Prevention of body weight loss and sarcopenia by a novel selective androgen receptor modulator in cancer cachexia models

  • Authors:
    • Megumi Morimoto
    • Katsuji Aikawa
    • Takahito Hara
    • Masuo Yamaoka
  • View Affiliations

  • Published online on: October 17, 2017     https://doi.org/10.3892/ol.2017.7200
  • Pages:8066-8071
Metrics: HTML 0 views | PDF 0 views     Cited By (CrossRef): 0 citations

Abstract

Cancer cachexia is a syndrome that impairs the quality of life and overall survival of patients, and thus the effectiveness of anticancer agents. There are no effective therapies for cancer cachexia due to the complexity of the syndrome, and insufficient knowledge of its pathogenesis results in difficulty establishing appropriate animal models. Previously, promising results have been obtained in clinical trials using novel agents including the ghrelin receptor agonist anamorelin, and the selective androgen receptor modulator (SARM) enobosarm to treat cachexia in patients with cancer. The present study examined the pharmacological effects of SARM‑2f, a novel non‑steroidal small molecule SARM, in animal models. SARM‑2f increased body and skeletal muscle weight without significantly increasing the weight of the seminal vesicles or prostates of the castrated male rats. In the mice with tumor necrosis factor α‑induced cachexia, SARM‑2f and TP restored body weight, carcass weight, and food consumption rate. In the C26 and G361 cancer cachexia animal models, body and carcass weight, lean body mass, and the weight of the levator ani muscle were increased by SARM‑2f and TP treatments. Tissue selectivity of SARM‑2f was also observed in these animal models. The results demonstrate the anabolic effects of SARM‑2f in a cytokine‑induced cachexia model and other cancer cachexia models, and suggest that SARM‑2f may be a novel therapeutic option for cachexia in patients with cancer.

Introduction

Cancer cachexia is defined as a multifactorial disorder associated with an ongoing loss of skeletal muscle mass with or without loss of fat mass, which leads to a progressive functional impairment that cannot be fully reversed with conventional nutritional supplementation (1). The symptoms appear in up to 80% of patients with cancer and account for at least 20% of cancer-associated deaths (1,2). Cancer cachexia has been reported to be caused by nutritional deficiencies, metabolic disorders, and inflammatory disorders (36). Presently, however, there is no approved therapy for the treatment or prevention of cancer cachexia. Therefore, an effective therapy for cancer cachexia is an unmet medical need. There are several potential therapeutic approaches for cancer cachexia (710). Androgen is a steroid hormone with multiple physiological functions including promotion of growth hormone release, appetite stimulation, anabolic actions, stimulatory effects on the central nervous system (CNS), and regulation of energy homeostasis. Low plasma androgen levels are often observed in patients with terminal cancer (11,12). Therefore, androgen-based treatments might be a potential therapy for cancer cachexia. However, testosterone replacement therapy has unavoidable side effects such as myocardial infarction, heart failure, stroke, depression, and aggression (13,14).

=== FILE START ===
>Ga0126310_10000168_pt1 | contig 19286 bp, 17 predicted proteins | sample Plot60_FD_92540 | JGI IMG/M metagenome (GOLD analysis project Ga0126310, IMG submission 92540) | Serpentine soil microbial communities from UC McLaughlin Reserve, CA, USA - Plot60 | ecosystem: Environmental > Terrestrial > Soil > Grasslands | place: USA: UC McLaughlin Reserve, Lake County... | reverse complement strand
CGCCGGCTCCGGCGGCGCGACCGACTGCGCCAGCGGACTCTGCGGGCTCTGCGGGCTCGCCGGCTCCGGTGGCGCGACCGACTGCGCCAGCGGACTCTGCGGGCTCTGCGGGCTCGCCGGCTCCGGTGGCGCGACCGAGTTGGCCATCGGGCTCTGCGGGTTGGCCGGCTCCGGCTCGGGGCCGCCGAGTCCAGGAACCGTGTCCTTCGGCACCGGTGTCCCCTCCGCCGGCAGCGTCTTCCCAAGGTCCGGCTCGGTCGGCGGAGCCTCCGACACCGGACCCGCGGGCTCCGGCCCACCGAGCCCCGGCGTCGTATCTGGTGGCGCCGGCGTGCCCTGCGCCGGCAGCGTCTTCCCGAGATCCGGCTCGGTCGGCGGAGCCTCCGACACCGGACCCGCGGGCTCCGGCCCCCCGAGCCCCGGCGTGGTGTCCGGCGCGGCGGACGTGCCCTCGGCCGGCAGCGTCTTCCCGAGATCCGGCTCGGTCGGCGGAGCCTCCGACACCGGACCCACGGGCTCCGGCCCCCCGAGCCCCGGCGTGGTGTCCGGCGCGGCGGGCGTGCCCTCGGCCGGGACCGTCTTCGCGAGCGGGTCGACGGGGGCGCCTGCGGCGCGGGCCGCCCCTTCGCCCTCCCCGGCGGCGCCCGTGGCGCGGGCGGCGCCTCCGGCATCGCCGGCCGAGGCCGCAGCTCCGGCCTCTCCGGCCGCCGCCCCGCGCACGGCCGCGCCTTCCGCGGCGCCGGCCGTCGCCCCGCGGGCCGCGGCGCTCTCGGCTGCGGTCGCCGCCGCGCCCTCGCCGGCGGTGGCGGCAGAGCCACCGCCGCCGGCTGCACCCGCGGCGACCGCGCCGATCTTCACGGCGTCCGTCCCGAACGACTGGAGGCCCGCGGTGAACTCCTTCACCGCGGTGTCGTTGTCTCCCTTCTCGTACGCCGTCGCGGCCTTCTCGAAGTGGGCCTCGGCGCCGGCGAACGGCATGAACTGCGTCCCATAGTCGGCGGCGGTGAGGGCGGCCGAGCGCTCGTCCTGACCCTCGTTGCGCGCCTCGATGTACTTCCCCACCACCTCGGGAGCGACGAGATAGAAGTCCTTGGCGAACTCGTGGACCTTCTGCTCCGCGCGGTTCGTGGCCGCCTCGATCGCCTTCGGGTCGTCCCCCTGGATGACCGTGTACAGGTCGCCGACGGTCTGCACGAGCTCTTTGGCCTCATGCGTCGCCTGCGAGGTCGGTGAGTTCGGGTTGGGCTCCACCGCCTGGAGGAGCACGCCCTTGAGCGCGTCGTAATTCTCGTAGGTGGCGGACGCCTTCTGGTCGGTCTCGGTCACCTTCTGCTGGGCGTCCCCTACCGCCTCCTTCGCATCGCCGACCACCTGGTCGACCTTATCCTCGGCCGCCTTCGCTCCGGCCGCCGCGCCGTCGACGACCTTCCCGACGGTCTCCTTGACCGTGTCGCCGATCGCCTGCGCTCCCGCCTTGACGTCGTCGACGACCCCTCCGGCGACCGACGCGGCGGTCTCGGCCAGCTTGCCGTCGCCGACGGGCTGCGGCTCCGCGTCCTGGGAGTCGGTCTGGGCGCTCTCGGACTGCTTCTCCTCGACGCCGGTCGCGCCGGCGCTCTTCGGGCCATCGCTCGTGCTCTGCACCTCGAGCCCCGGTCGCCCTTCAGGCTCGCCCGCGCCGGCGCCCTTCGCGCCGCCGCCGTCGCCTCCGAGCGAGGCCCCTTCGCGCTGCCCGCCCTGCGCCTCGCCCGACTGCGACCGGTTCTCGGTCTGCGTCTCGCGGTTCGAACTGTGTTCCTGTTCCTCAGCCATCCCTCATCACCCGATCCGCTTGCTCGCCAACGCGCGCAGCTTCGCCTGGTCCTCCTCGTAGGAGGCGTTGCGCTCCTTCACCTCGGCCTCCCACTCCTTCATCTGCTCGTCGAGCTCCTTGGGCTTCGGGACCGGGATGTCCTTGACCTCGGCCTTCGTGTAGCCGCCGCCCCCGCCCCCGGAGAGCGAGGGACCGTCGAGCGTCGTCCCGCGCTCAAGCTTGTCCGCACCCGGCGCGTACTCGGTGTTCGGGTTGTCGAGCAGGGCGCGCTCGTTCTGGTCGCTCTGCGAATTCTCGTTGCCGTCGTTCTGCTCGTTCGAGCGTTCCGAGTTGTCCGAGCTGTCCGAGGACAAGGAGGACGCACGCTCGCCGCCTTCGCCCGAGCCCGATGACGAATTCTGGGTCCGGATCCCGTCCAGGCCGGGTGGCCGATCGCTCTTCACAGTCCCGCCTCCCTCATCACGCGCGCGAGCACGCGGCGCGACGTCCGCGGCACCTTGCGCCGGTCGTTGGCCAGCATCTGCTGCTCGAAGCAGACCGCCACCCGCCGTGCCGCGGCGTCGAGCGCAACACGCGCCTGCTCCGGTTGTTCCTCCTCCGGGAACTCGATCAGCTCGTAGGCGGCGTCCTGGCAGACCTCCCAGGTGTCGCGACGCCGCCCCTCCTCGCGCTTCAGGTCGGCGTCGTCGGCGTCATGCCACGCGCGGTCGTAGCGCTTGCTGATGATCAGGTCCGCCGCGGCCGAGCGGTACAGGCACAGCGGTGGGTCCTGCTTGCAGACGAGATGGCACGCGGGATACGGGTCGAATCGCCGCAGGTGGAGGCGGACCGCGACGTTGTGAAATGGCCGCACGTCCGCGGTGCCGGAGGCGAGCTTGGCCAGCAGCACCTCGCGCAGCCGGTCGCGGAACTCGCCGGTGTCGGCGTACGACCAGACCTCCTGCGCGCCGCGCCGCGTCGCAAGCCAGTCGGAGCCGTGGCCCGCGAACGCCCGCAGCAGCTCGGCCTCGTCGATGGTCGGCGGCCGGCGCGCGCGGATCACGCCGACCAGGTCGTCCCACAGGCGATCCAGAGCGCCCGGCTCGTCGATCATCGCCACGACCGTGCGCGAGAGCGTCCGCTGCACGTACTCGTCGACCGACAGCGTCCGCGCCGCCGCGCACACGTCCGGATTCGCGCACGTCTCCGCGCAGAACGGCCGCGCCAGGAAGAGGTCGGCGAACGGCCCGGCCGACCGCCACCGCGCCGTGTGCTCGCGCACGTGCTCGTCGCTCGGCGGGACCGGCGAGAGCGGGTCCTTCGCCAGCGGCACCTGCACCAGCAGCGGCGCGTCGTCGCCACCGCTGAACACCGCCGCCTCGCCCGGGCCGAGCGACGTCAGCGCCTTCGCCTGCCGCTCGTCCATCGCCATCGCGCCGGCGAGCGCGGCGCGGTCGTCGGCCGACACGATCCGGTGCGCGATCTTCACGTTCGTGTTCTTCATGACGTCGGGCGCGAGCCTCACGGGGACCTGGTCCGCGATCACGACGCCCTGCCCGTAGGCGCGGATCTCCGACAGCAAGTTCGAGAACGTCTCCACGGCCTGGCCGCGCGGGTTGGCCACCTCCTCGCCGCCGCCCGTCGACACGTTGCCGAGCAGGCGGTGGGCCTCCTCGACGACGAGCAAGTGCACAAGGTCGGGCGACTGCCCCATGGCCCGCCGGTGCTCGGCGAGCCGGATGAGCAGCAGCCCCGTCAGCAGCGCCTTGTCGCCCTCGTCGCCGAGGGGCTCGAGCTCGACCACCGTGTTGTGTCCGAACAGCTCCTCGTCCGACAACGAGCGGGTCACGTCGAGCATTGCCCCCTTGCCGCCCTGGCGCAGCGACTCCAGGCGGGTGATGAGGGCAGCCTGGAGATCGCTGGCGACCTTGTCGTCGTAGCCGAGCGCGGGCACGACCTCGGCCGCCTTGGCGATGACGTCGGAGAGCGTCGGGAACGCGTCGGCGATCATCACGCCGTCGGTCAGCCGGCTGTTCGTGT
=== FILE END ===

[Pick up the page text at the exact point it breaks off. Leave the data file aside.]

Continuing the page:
In a previous study, we reported the 4-(pyrrolidin-1-yl) benzonitrile derivative as a selective androgen receptor modulator (SARM)-1c (15). Unlike testosterone, SARM-1c exhibited anabolic effects on the levator ani muscles without excessively increasing prostate weight in rat Hershberger assays (15). We further improved the pharmacokinetic (PK) profile by modifying the structure and identified 4-[(2S,S) −2-ethyl-3-hydroxy-5-oxopyrrolidin-1-yl]-2-(trifluoromethyl) benzonitrile (SARM-2f) as a novel SARM (Fig. 1). In the present study, we examined the effects of SARM-2f on the weight of skeletal muscles (i.e., the gastrocnemius and soleus muscles), body weight, body composition, and anorexia in a castrated rat model and three cancer cachexia models.

Materials and methods

Ethical statement

The animal protocol for this study was approved by the Animal Ethics Committee of Takeda Pharmaceutical Company Ltd. In addition, all procedures were performed according to protocols approved by the Institutional Animal Care and Use Committee of the Pharmaceutical Research Division of Takeda Pharmaceutical Company Limited. The protocols were in accordance with the ethical standards laid down in the 1964 Declaration of Helsinki and its later amendments.

Animals and compounds

CD (Sprague-Dawley, SD, IGS) rats were purchased from Charles River Laboratories Japan (Yokohama, Japan). F344 immunodeficient rats (5- or 15-week-old) and BALB/c mice (5- or 6-weeks-old) were obtained from CLEA Japan, Inc. (Tokyo Japan). The animals were maintained under a 12-h light/dark cycle at a constant temperature of 23±2°C while food and water were provided ad libitum. SARM-2f (4-((2S, 3S)-2-ethyl-3-hydroxy-5-oxopyrrolidin-1-yl)-2-(trifluoromethyl)benzonitrile) was synthesized by Takeda Pharmaceutical Company Ltd., and suspended in 0.5% methylcellulose. Tumor necrosis factor (TNF)-α (WAKO Pure Chemical Industries, Ltd., Osaka, Japan) was dissolved in saline (Otsuka, Tokushima, Japan), whereas testosterone propionate (TP; Tokyo Chemical Industry, Tokyo, Japan) was dissolved in 20% benzyl benzoate and 80% corn oil (BBoil).

Castrated rat model

Mature 12-week-old male SD (ID) IGS rats were castrated under isoflurane anesthesia. Then, 8 weeks later, they were divided into six groups (n=10) based on body weight (day 0). The animals were then administered the vehicle (0.5% methylcellulose, orally, p.o.; once daily, QD) and BBoil (subcutaneously, s.c., thrice weekly), SARM-2f (0.3, 3, or 30 mg/kg, p.o., QD) and BBoil (s.c., thrice weekly), or TP (2.5 mg/kg, s.c., thrice weekly) and 0.5% methylcellulose (p.o., QD) for 4 weeks. Body weight was measured twice weekly, whereas the body composition was determined using nuclear magnetic resonance spectroscopy (EchoMRI-700, Echo Medical Systems, Houston, TX, USA) on day 0 and 27. On day 28, the skeletal muscles and sex accessory organs were removed and weighed. The organs were immersed in saline until weighed to prevent them from drying out.

TNFα-induced cachexia mouse model